Building Industry Sues to Stop Illegal Water Tax


VENTURA, Calif. (August 16, 2016)—The Building Industry Legal Defense Foundation (BILD) and Building Industry Association of Southern California, Inc. (BIASC), filed a lawsuit against the City of Ventura and its City Council, to stop an illegal “Net Zero Water Fee.” The fee would be imposed primarily on development and would require all new development to offset all of its water use either to provide onsite water, offset double its water use from offsite sources, or pay a massive fee that includes a 20 percent “buffer” component over and above the new development’s projected water use needs. 

 

The fee claims to be based on a $249-million-dollar capital improvement program that the City would implement. The program does not include use of the City's State Water Project allocation that the City already pays for and which would provide more water than the new capital program would provide. The costs of the new water program are supposed to be borne by both the building industry and by the existing rate payers in Ventura, but appear to be skewed toward assessing new development far more than its fair share. The building industry sued to stop the City from implementing the fee. 

 

The City designed the fee program so that it impacts all new development or redevelopment of any kind (housing, apartments, commercial, retail, hospitals, etc.). Sample fees would be $370,398 for a small, 50-unit apartment building and $793,710 for an average size retail strip center. The building industry alleges that the fees were based on a pie-in the sky plans for future water infrastructure that rejected cost-effective water supplies in exchange for seawater desalination facilities that may never be built.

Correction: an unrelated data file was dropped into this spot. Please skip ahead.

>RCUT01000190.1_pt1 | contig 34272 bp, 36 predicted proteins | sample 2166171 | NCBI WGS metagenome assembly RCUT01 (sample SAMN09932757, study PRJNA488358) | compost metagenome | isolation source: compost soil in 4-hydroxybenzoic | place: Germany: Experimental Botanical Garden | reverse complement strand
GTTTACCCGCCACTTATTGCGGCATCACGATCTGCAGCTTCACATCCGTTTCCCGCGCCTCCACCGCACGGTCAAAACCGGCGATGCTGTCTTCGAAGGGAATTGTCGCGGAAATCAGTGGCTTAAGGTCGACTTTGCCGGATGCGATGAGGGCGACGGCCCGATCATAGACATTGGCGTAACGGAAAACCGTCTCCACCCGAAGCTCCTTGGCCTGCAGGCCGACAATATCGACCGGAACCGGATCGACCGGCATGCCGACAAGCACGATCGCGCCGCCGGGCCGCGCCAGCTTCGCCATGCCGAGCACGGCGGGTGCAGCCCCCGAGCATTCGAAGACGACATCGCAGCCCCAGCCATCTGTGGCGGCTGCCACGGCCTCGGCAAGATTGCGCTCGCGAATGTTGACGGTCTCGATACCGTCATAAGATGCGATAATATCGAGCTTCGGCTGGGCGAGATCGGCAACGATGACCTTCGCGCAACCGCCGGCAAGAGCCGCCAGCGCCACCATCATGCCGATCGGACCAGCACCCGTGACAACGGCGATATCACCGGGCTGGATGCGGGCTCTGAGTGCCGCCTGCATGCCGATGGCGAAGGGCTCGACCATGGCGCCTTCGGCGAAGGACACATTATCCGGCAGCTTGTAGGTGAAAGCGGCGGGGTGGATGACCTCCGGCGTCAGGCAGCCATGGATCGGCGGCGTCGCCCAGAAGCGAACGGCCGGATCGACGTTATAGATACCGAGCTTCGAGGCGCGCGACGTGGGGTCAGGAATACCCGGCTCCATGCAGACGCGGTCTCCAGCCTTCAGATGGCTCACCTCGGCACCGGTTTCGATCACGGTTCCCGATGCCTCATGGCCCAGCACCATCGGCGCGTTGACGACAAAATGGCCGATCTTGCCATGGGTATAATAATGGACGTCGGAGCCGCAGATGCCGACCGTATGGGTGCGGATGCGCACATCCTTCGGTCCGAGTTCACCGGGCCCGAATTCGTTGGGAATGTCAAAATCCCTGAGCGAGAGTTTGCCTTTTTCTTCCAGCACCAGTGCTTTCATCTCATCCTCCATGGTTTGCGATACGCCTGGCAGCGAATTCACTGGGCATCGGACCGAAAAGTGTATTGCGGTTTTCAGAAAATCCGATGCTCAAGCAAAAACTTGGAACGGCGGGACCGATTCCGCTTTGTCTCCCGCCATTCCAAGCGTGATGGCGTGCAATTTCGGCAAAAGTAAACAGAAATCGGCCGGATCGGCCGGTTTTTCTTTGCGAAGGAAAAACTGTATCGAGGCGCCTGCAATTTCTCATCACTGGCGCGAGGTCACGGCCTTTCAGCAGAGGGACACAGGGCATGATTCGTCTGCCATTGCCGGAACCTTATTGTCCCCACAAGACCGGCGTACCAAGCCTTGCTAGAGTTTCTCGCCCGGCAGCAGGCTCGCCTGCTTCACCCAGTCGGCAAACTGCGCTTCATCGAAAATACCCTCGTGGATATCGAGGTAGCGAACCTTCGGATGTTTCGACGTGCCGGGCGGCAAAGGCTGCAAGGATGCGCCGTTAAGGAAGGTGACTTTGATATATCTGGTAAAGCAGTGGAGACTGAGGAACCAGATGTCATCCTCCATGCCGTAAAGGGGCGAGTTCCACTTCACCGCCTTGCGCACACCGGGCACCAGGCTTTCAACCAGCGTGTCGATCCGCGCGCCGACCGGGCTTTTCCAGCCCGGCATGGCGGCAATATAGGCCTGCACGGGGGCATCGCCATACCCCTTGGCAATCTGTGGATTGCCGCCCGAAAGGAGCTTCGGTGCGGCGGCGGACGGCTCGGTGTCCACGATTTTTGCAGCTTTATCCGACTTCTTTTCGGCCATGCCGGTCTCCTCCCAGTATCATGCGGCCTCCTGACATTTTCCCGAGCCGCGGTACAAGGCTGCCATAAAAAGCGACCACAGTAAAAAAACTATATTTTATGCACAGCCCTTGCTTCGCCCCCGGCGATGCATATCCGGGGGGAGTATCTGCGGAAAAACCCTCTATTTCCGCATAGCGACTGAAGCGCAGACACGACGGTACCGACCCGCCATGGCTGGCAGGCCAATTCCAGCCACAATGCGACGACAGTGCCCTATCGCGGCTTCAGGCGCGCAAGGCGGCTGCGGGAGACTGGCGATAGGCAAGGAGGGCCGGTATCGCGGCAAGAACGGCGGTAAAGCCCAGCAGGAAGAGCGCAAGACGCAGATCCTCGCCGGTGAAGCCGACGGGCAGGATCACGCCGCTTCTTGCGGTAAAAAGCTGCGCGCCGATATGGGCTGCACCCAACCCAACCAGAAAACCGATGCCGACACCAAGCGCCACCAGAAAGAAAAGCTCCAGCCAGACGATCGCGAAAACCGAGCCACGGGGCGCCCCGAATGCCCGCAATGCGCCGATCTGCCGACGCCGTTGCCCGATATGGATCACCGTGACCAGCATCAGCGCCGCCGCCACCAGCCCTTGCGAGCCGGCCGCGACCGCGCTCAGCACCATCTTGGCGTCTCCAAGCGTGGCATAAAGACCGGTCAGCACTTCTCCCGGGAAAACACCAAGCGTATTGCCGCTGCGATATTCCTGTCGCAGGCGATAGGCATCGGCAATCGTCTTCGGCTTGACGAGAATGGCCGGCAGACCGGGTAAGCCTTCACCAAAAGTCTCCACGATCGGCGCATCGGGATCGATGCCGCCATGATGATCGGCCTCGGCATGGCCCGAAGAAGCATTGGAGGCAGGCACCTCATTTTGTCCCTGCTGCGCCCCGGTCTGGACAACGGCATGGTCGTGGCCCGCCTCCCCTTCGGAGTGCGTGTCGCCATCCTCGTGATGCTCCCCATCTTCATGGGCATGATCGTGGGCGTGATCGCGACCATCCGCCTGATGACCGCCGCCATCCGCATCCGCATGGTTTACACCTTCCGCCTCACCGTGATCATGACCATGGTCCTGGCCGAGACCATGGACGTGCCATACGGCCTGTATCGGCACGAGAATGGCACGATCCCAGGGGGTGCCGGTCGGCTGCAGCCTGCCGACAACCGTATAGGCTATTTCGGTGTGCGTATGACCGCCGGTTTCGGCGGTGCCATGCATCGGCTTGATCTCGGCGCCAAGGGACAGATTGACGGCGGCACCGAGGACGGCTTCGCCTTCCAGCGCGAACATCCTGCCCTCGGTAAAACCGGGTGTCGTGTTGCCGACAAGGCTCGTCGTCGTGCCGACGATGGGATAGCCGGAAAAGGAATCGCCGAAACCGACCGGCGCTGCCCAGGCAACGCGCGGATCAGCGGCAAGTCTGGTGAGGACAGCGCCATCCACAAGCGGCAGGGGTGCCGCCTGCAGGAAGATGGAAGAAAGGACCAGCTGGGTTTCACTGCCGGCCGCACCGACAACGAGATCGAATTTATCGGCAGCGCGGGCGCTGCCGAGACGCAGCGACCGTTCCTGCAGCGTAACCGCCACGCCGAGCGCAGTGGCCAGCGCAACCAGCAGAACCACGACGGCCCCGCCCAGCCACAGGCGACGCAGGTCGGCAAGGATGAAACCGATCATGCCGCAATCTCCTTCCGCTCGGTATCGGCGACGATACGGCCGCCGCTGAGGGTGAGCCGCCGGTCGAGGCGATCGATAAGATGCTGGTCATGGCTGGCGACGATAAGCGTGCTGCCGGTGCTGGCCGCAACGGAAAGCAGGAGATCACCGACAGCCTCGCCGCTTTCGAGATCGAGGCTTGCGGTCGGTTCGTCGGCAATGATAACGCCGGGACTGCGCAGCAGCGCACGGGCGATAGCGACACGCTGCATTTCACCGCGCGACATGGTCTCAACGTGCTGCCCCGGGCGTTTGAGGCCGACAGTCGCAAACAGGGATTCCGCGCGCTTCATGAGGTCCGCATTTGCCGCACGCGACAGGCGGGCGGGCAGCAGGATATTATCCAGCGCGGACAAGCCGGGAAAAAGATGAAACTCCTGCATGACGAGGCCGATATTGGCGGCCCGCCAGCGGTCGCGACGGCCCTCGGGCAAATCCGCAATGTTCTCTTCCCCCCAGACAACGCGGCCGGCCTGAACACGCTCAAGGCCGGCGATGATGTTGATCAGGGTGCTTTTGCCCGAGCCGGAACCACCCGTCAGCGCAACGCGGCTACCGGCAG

Lisabeth Rothman who is with Briscoe, Ivester & Bazel and is the attorney acting for the BILD Foundation and BIASC, stated “The City is charging far more than the actual cost of the water.  That is illegal, plain and simple.”

 

Out of concern for the City’s program being likely to shut down construction in the area, the industry groups sued. In addition to the magnitude of the fee, the building industry called out the City for imposing a program when its own water supply studies showed no “net zero” programs were necessary and the capital program selected by the City, with its $249-million-dollar price tag, was far beyond the needs of the City and was being unfairly foisted on the backs of the construction industry and the existing water customers in Ventura. 

 

The lawsuit charges the city with violating numerous provisions of state law, including the Mitigation Fee Act, the California Environmental Quality Act; and for violating both the California and Federal Constitutions. 

 

“Builders and ratepayers should not be required to pay for something that is unnecessary, unfair and illegal,” said Tim Piasky, executive officer for the Los Angeles/Ventura Chapter of BIASC. “BIASC and BILD continually attempted to work with the City on solutions that were fair and legal, but to no avail and were forced to initiate legal action.”

 

The case of BILD Foundation and BIASC v. the City of San Buenaventura was filed in Ventura County Superior Court. 

 

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The BILD Foundation is a non-profit legal advocacy group for the building industry, funded by the Construction Industry Advancement Fund of Southern California and Fund for Construction Industry Advancement, and by BIASC. BIASC is a non-profit trade association with more than 1,000 member companies throughout Southern California that seeks to improve the business climate for all types of land development and construction of all types of products, including housing as well as commercial, retail, infrastructure and institutional projects.